Reaction to Fed Chairman Janet Yellen’s Comments About U.S. Stock Valuations

By Joe Williams, CFA® Director of Investment Strategy - The Commerce Trust Company

May 7, 2015
Joe  Williams

Joe Williams, CFA®, Director of Investment Strategy for The Commerce Trust Company, adds some historical perspective to Fed Chairman Janet Yellen’s remarks on U.S. stock valuations.

Q. U.S. stocks were down again yesterday as the markets reacted to Janet Yellen’s statement that U.S. valuations were at their high end. Can you put that in perspective for us?

A. Janet Yellen is certainly correct from a comparative historical basis that U.S. stocks are at the high end of their valuations at the moment. Another way of saying this is that stocks are relatively expensive right now. But we also think because of the ultra-low interest rate environment and very low inflation rate we currently enjoy, the current values are justified. There are still fairly priced stocks out there and the market has already rebounded some today.

Q. Where are we in terms of stock valuations on a historical basis?

A. Stock valuations are measured by price-earnings (P/E) ratios. In general, a high P/E suggests that investors are willing to pay a higher price for earnings growth in the future. If you just purely look at valuations over the last 90 years, the average market P/E ratio for the S&P 500 Index is about 17 times earnings. Right now we are at 20 times, which is at the high end of the historical valuation range, but nowhere close to 2000, when P/Es moved above 30 times during the dot-com bubble.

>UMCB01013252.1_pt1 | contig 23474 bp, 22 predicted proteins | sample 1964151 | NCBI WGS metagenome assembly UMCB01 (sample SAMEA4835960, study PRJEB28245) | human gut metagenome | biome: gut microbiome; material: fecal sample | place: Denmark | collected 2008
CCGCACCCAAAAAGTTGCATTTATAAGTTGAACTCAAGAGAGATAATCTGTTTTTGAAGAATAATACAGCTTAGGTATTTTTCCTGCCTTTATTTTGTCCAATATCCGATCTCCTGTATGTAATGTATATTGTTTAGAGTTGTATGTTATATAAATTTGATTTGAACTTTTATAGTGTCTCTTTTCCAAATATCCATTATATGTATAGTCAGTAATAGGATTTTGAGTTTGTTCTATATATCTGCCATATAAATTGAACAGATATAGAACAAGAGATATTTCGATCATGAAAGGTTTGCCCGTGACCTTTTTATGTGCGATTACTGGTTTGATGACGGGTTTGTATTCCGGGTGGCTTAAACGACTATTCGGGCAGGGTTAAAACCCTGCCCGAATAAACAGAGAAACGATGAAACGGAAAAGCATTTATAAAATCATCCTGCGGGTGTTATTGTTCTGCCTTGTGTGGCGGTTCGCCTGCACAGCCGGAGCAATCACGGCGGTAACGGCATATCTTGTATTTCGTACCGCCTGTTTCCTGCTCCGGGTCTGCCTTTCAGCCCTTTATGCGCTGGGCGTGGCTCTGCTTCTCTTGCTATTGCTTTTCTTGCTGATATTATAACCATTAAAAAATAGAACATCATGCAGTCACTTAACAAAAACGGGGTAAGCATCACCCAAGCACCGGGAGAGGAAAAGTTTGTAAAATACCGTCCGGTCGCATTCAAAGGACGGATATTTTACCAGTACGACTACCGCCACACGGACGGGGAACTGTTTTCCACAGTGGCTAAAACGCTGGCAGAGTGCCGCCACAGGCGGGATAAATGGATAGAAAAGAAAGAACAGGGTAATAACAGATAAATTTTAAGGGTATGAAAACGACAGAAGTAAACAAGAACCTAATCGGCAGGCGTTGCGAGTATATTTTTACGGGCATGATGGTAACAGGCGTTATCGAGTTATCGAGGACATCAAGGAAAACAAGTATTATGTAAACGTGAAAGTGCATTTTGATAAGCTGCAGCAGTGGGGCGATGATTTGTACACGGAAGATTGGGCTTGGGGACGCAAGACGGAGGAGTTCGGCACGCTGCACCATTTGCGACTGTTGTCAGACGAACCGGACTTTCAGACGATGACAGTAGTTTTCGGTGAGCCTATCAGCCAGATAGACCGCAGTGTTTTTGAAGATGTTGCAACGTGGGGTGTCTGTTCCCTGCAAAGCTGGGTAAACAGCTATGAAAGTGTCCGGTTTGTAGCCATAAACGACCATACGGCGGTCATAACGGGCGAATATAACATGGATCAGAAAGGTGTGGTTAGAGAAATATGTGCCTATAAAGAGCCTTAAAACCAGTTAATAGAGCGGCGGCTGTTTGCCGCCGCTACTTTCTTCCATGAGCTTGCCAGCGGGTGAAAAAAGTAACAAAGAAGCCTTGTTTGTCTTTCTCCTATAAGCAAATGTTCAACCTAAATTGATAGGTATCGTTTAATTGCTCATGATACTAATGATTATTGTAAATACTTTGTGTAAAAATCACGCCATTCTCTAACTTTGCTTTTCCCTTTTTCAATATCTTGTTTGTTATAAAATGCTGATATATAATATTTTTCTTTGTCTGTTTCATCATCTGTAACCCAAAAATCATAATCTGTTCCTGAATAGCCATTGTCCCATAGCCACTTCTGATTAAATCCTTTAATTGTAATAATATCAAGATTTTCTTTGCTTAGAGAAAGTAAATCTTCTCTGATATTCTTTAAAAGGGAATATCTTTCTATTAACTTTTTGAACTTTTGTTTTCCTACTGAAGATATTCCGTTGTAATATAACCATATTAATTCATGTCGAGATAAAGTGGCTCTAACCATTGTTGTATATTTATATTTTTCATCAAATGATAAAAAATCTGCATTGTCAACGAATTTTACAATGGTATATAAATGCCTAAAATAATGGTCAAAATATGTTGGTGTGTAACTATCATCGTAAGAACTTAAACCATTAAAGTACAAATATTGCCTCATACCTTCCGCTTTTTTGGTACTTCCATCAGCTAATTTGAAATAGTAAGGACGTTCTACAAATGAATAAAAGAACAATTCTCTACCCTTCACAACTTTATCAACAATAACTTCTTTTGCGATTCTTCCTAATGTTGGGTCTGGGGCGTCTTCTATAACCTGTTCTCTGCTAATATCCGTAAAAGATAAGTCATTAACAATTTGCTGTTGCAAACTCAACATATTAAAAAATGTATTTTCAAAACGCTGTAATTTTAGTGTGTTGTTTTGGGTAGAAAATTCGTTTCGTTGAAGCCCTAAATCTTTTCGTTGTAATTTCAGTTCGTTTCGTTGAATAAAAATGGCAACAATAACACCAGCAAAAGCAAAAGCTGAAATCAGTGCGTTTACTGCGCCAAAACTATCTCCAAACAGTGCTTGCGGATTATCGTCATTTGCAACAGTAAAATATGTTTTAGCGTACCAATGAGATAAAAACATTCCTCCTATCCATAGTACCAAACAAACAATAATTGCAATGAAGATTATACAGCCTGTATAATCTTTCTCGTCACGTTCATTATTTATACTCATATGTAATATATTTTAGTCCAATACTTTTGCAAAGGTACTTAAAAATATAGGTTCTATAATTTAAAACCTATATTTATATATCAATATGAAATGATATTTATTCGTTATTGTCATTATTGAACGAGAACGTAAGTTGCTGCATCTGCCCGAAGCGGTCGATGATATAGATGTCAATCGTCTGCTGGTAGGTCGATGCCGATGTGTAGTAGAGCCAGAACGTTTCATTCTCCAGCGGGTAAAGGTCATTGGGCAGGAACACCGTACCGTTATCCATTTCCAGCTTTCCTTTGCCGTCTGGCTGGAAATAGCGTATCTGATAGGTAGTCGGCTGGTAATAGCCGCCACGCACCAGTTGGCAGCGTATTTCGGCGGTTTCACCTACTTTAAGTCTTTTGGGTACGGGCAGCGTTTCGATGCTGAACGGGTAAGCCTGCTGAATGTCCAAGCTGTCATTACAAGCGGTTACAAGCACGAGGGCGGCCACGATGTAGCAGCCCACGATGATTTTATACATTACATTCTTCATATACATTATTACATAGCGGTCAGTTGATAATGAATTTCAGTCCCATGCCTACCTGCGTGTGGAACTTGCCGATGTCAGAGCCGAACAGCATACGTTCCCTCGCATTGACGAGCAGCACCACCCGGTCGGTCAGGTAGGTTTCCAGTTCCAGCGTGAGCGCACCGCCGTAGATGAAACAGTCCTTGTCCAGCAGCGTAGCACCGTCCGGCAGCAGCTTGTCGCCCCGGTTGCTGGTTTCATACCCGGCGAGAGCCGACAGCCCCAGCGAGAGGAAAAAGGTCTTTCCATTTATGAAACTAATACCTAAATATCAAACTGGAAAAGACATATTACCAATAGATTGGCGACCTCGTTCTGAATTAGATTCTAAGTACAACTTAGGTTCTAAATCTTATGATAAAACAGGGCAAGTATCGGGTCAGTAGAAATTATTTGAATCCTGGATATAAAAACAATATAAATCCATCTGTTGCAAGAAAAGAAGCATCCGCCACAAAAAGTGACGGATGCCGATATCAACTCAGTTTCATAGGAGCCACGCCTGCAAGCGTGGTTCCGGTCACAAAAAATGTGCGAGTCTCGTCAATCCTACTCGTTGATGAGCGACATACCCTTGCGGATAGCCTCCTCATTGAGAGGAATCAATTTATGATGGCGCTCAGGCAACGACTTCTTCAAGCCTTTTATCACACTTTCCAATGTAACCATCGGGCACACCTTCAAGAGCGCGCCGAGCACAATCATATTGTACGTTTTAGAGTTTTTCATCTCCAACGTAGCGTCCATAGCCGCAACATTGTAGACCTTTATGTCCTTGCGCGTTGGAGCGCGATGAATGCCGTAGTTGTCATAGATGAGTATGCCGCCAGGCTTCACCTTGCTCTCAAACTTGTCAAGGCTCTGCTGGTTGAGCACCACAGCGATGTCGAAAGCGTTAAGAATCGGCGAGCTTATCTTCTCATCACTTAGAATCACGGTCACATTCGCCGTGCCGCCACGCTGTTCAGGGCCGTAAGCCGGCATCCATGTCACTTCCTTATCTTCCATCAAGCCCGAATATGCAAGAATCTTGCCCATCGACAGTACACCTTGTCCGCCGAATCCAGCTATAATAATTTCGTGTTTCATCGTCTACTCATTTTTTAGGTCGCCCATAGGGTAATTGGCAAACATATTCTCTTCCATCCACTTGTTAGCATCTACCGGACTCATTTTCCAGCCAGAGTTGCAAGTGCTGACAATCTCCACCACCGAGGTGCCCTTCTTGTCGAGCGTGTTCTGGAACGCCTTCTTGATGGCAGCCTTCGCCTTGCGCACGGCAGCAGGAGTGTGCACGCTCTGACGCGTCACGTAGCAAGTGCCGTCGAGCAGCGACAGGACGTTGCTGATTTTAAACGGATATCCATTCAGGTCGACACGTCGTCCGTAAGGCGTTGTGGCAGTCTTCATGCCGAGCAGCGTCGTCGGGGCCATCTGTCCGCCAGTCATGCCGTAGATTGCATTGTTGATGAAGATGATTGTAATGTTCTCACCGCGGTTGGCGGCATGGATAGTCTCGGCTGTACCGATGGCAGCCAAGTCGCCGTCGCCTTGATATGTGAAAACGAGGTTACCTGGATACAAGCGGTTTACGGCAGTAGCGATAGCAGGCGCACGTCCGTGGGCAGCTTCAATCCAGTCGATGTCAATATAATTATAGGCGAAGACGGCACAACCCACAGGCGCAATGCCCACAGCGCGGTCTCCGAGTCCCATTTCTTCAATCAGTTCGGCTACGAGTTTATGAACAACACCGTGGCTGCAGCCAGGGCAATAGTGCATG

Q. Are the higher valuations a concern?

A. Valuation levels are only a piece of the puzzle when determining if equities are an attractive investment. When you take into account the low interest rates and low inflation, our contention is the equity market is not overvalued. Interest rates have moved higher over the last week around the world but not enough to change our positive outlook for equities.

Disclosures
  • This article is a special report designed to provide general information only and is not to be construed as tax advice. Please consult with your tax professional regarding your situation.
  • 1 2013 Health Care Costs Survey, AARP Research November 2013
  • 2 Fidelity Estimates Couples Retiring in 2013 Will Need $220,000 to Pay Medical Expenses Throughout Retirement, Fidelity.com, May 15, 2013
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